Trap-neuter-return advocates counter that theirs is the only humane option and that what they need to succeed are additional resources. Peter Wolf is a board member at FixNation and the catinitiatives analyst at Best Friends Animal Society (tagline: “Together, we can save them all.”). He’s wary of much of the research on feral cats, saying that a lot of it “is very clearly being produced to shape public policy,” not to advance scientific understanding. On his blog, Vox Felina, Wolf picks apart various studies and “fear-mongering” articles. (Cat Wars is a frequent target of derision. In one post Wolf calls the book “an obviously desperate attempt to fuel the ongoing witch-hunt against outdoor cats.”)
A quick scroll through Vox Felina reveals extensive debate over every aspect of feral cats’ lives. For instance, bird advocates point to a Nature Communications study that estimates outdoor cats kill 1.3 to 4 billion birds a year; people like Wolf don’t buy it. “The authors of this paper say that cats are a grave threat to these native birds,” he says. “How do you explain that half of these species cited are stable or increasing in abundance? It’s not saying it’s not possible, but you have an obligation to reconcile those two claims, certainly.”
As for the claims that cats spread disease, Wolf describes the concern as “toxo-hysteria” on Vox Felina and suggests that a link between T. gondii infection and mental illness is exaggerated. When conservation groups argue that cats can transmit rabies, Wolf says their worry is disingenuous. “So the American Bird Conservancy, to take one example, are they really concerned about rabies?” he asks. “Does anyone really believe that’s true? Birds don’t get rabies.”
“We don’t actually conduct the science,” says Grant Sizemore, director of the Invasive Species Programs at the American Bird Conservancy. “The science is conducted by respected scientists, and it goes through peer review. I would say that if Peter Wolf has any legitimate concerns, that he is perfectly welcome to publish those concerns in reputable peer-reviewed journals.”
Even the terminology is cause for debate. People at nonprofits tend to favor the phrase “community cats” to describe unowned felines that live outside. When I mention the expression to Sizemore, I can feel him tense up on the other end of the phone. “I hate that term,” he admits.
Compounding the problem is that all the key players are animal lovers in some respect—meaning it’s not as simple as bird versus cat. In fact, Sizemore himself has an indoor cat. And Federico tears up when telling me about a baby bird that he and his wife saved.
At FixNation, clients are greeted by teal walls and a cheerful mural of cartoon-like cats. A hallway displays memorials for Cecil the Lion and a Texas cat named Tiger, which was killed by an arrow in 2015. In the waiting room a young man with slicked-back hair has brought in a feline that’s been hanging around his house. “You’re doing a great thing for this cat,” Federico tells him. Executive director Karn Myers shines a flashlight into the traps he’s delivered to get a better look at the incoming patients. The clinic spays and neuters an average of 80 cats per day, administers antibiotics and vaccines, treats them for fleas, and clips one ear to indicate that they’ve been sterilized. Last year FixNation spayed 7,905 females. “We’re like a little alien ship,” says Myers. “We drop down, pick up kitties, fix them, and then we put them right back where they were.”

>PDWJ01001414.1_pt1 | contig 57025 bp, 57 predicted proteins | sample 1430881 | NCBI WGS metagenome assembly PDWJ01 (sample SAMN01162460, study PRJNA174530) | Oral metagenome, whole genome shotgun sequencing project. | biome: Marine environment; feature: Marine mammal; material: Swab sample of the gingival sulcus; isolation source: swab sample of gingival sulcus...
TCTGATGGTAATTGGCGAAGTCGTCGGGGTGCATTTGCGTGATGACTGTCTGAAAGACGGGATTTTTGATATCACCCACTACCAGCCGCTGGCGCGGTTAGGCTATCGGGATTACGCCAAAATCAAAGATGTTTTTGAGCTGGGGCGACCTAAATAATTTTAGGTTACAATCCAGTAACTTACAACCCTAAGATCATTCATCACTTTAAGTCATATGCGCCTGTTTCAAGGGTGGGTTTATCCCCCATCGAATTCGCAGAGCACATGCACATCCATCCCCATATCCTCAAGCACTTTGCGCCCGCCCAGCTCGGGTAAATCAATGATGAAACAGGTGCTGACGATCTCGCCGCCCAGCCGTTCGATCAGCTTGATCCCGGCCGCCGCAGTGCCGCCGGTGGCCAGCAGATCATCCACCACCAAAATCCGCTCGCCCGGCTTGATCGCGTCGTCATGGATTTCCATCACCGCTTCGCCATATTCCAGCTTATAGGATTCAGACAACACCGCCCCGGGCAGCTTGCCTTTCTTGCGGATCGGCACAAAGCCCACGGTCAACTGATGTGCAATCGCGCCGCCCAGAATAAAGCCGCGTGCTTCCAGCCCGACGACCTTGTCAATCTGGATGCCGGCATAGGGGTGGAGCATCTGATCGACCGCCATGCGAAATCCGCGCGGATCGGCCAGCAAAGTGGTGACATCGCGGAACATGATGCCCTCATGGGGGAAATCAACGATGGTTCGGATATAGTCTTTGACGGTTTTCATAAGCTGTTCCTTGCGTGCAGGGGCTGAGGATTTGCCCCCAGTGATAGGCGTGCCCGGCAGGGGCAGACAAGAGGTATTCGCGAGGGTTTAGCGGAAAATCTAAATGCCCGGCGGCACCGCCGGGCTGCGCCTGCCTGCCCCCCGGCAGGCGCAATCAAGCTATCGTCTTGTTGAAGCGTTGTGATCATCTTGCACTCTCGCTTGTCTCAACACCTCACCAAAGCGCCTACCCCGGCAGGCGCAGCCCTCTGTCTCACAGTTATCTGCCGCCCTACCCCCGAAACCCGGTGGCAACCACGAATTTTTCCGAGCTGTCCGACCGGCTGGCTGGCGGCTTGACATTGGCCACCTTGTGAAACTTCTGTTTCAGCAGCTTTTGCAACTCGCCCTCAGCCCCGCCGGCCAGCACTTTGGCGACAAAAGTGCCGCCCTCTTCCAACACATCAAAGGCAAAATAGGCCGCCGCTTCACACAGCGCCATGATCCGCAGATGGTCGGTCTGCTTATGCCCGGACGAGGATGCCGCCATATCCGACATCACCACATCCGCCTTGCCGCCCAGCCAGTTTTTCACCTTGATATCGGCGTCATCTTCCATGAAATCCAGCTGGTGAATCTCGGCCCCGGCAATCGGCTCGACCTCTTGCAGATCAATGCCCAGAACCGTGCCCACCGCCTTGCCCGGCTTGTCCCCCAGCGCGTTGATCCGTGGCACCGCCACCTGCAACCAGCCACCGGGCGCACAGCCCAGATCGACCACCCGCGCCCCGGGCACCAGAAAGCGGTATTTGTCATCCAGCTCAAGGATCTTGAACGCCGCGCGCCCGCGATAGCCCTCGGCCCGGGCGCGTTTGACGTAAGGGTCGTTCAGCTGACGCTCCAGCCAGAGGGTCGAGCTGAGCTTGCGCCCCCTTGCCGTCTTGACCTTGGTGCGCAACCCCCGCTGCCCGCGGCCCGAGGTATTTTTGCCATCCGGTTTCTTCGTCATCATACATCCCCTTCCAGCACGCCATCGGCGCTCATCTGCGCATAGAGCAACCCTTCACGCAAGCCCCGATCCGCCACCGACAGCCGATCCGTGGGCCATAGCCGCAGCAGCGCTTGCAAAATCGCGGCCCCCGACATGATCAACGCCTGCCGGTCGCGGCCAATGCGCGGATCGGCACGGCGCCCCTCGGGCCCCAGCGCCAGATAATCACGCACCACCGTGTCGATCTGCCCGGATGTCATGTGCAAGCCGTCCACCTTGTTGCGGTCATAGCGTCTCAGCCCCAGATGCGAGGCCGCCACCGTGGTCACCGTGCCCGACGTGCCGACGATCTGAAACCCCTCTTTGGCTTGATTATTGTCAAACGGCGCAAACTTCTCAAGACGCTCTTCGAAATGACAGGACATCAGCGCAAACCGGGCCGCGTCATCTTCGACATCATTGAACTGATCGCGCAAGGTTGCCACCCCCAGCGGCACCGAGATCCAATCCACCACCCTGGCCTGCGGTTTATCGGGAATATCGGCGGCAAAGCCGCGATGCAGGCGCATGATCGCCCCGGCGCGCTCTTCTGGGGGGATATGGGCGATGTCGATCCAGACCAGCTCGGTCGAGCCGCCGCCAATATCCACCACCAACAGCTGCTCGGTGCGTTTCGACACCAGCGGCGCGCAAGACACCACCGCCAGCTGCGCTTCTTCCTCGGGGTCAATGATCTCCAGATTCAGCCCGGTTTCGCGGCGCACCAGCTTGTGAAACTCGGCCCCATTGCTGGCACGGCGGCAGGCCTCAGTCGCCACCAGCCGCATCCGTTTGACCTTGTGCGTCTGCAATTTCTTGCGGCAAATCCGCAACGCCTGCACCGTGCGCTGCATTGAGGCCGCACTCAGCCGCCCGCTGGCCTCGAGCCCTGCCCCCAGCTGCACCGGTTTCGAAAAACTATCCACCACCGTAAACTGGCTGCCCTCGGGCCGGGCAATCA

Myers says that after the TNR injunction was established, she received e-mails threatening her life because of the work FixNation does. There’s plenty of vitriol to go around. A blogger shared Longcore’s cell number publicly, angry that shelters had to stop providing information on TNR after the injunction. On Facebook a cat owner placed Longcore’s photo in a litter box and let her cats urinate on it. Another commenter described him as “sort of the Ted Bundy of feral cats.”
In April the city council voted to move forward with preparing an $800,000 environmental impact report on the effects of a TNR-based program. General manager of Animal Services Brenda Barnette hopes once the EIR has been completed, they can get the injunction lifted so the city will again be able to fix cats, or provide funding for other groups to fix them, as well as provide information to the public about TNR. “Our goal is to reduce the overall number of cats in the city over time, mainly through spay and neuter,” she says.
Of course, there are other ways to measure success. Whether or not you believe trap-neuter-return works might depend on what you are measuring, Longcore and his colleagues write in that Conservation Biology essay: “The definition of a successful TNR program for feral cat advocates is almost always different from what a conservation biologist or policy maker might view as a successful feral cat management program. For many TNR advocates, success is not defined by elimination of feral cats in an area, but rather by the welfare of the cats.”
Strangely Wolf says something that sounds almost like he’s in agreement: “We—whether you’re talking about the animal welfare folks or the conservation community—well, there’s a lot we disagree on in terms of our values. They tend to value, for example, populations. Animal welfare folks tend to value individual values more. But, boy oh boy, we have the same goal. If we took half the effort that we take fighting or trying to outflank one another, how much further would we be along toward that common goal?”